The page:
Healthcare technology procurement, use, maintenance, and management policy is a serious issue recognised by research undertaken worldwide. Some of the critical literature discussing 'healthcare technology issues' come from the National Audit Office, the National Patient Safety Agency, the Medicines and Healthcare Products Regulatory Agency and the World Health Organisation.
Old Healthcare technology is being used within many healthcare organisations, with no replacement planning, and a lack of standardisation across individual technology groups. This leads to technology being bought only when it is beyond economical repair, creating a pool of devices in the Hospital that fulfil the same function but have been bought from a variety of suppliers. Many devices in use are more than ten years old and already past their useful life. This issue happens as a result of poor planning, multiple budgets, multiple purchases by different budget holders, and limited or unplanned funding. As long as there are multiple budgets, then device users will continue to have individual choice and the risks will remain.
Procurement and EBME managers must work together to understand this issue and find policy solutions that improve use and availability, thereby leading to fewer incidents and lower costs. Device users, such as nurses and doctors, need equipment that they are trained to use safely, is up-to-date, and functions well. EBME managers, engineers and technicians also want standardisation, and want users to be trained because with standardisation they could carry less spare parts and become more expert in repairing devices, thereby reducing down-time.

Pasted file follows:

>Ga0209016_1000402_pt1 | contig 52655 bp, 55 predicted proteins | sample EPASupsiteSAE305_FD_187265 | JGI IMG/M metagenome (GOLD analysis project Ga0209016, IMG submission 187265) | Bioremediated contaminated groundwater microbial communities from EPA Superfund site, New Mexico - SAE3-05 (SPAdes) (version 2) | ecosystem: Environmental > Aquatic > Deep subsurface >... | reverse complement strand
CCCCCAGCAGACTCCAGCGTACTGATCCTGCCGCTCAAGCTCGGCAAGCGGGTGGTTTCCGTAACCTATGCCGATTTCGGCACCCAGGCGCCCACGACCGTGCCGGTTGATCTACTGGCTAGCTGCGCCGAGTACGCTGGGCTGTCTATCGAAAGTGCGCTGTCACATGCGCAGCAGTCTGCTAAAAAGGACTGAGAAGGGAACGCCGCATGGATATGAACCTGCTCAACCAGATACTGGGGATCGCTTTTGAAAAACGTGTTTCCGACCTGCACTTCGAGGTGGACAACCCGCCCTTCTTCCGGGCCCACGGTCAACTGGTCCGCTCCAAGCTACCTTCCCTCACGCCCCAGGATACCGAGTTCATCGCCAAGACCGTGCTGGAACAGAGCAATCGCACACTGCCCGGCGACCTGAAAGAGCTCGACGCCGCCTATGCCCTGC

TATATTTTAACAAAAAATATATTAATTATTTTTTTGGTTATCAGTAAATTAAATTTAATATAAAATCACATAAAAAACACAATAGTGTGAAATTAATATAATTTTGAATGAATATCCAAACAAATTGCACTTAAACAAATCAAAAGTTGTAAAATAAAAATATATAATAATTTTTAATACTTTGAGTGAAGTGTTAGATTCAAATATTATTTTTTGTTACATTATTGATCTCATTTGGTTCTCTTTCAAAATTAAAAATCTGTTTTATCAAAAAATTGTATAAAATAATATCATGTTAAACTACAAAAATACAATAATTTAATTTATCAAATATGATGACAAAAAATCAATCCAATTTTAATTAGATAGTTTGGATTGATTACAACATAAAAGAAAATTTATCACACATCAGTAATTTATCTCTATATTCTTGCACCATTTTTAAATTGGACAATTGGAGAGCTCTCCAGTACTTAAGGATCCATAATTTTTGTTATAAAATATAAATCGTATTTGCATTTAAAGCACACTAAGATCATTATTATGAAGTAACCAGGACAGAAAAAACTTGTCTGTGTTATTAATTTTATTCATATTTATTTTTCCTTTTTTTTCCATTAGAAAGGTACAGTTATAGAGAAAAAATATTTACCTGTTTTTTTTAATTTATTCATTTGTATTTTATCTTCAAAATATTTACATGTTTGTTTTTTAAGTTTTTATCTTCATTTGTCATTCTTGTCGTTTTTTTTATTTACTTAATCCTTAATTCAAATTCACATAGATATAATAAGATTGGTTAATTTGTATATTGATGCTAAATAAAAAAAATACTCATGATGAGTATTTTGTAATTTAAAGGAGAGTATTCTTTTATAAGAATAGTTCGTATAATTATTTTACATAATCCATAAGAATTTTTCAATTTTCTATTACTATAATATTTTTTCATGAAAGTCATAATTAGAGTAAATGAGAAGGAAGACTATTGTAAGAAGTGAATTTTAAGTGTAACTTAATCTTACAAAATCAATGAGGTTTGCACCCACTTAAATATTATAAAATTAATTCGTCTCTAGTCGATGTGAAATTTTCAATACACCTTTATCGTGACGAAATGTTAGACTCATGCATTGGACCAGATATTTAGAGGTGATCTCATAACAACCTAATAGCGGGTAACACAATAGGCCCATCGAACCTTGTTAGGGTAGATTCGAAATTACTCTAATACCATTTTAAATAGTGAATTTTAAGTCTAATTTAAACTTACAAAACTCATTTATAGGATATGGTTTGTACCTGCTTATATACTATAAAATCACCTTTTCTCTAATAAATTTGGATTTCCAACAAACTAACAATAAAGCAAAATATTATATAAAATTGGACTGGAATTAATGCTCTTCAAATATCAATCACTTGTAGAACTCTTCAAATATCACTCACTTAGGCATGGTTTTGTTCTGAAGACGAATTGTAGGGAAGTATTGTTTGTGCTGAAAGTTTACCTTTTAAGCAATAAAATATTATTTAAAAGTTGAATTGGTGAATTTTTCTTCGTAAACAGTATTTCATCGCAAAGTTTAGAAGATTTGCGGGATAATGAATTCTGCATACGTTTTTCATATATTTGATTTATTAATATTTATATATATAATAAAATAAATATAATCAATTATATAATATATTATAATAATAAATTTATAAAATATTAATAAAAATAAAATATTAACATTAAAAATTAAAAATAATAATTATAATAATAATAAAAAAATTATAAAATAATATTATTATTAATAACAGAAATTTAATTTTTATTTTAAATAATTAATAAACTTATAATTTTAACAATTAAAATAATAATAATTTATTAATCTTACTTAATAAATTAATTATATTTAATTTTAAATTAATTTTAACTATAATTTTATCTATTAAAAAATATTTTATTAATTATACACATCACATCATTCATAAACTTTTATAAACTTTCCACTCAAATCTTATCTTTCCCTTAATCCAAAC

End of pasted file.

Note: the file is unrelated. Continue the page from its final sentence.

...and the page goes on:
Moreover, with trained users there would be fewer callouts to equipment that is not at fault. EBME engineers often discuss the number of calls they receive because users do not know how to use the equipment correctly and therefore 'think it is faulty' rather than there being an actual fault. Governance managers are also concerned about meeting inspection standards from the CQC. To achieve this, they work with internal stakeholders to ensure that healthcare technology management policy is inclusive not only of the internal requirements of the hospital (such and procurement conduct, user training and maintenance), but must also meet external regulatory requirements from the CQC and other government agencies. Therefore, it is the responsibility of a wide range of healthcare professionals to bring together their joint knowledge to develop policy that leads to best practice.
Multiple budget lines
As illustrated below, there can be many wards and departments with their own budget lines for equipment. The current state of device procurement does not easily allow for equipment standardisation that can reduce costs and risks. Users of equipment at the Hospital have a great degree of choice when buying devices. This would be understandable if they were buying something for their personal use, but when it comes to thousands of devices being used across the hundreds of departments and wards it becomes both a financial and a patient risk.